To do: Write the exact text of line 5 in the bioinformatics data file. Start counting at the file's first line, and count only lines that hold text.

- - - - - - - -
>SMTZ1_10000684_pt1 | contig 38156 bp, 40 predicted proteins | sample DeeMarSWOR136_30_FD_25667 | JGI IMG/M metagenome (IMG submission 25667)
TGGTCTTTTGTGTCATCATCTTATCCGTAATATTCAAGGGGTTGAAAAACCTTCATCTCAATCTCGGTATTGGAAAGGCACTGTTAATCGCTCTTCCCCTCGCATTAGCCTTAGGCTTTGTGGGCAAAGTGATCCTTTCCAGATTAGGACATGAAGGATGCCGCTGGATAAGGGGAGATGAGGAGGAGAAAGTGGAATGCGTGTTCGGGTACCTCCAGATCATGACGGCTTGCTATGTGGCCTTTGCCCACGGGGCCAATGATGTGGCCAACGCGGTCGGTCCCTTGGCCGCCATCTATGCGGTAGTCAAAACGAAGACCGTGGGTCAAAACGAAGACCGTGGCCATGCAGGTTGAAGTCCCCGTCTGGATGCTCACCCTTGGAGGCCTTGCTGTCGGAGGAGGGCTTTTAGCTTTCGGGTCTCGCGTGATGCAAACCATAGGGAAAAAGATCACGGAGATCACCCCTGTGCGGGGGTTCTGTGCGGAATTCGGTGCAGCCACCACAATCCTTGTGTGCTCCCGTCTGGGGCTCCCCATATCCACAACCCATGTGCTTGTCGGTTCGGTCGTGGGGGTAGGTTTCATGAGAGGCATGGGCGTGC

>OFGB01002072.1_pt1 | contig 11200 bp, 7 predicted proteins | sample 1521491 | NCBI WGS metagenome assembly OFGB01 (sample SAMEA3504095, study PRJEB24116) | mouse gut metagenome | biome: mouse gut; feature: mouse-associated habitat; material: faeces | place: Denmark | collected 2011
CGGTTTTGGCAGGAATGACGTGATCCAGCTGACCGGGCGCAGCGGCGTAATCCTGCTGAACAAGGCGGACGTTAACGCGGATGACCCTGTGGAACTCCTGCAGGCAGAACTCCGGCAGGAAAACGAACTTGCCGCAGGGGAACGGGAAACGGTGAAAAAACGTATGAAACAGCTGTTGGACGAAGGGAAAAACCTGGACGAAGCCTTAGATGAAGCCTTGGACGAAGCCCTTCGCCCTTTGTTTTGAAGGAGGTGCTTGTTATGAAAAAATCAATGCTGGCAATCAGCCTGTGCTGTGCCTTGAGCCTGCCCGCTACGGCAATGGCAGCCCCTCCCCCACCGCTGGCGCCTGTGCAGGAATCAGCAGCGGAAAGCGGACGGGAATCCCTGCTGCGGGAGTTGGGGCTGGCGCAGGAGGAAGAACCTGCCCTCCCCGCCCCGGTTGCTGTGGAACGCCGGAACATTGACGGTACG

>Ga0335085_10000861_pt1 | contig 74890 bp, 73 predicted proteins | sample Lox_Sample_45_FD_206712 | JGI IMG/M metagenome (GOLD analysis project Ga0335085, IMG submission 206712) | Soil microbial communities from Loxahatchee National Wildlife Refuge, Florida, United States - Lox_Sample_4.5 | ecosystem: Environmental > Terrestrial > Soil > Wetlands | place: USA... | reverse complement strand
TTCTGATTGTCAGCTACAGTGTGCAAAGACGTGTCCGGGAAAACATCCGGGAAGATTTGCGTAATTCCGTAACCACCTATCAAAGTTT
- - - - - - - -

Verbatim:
>Ga0335085_10000861_pt1 | contig 74890 bp, 73 predicted proteins | sample Lox_Sample_45_FD_206712 | JGI IMG/M metagenome (GOLD analysis project Ga0335085, IMG submission 206712) | Soil microbial communities from Loxahatchee National Wildlife Refuge, Florida, United States - Lox_Sample_4.5 | ecosystem: Environmental > Terrestrial > Soil > Wetlands | place: USA... | reverse complement strand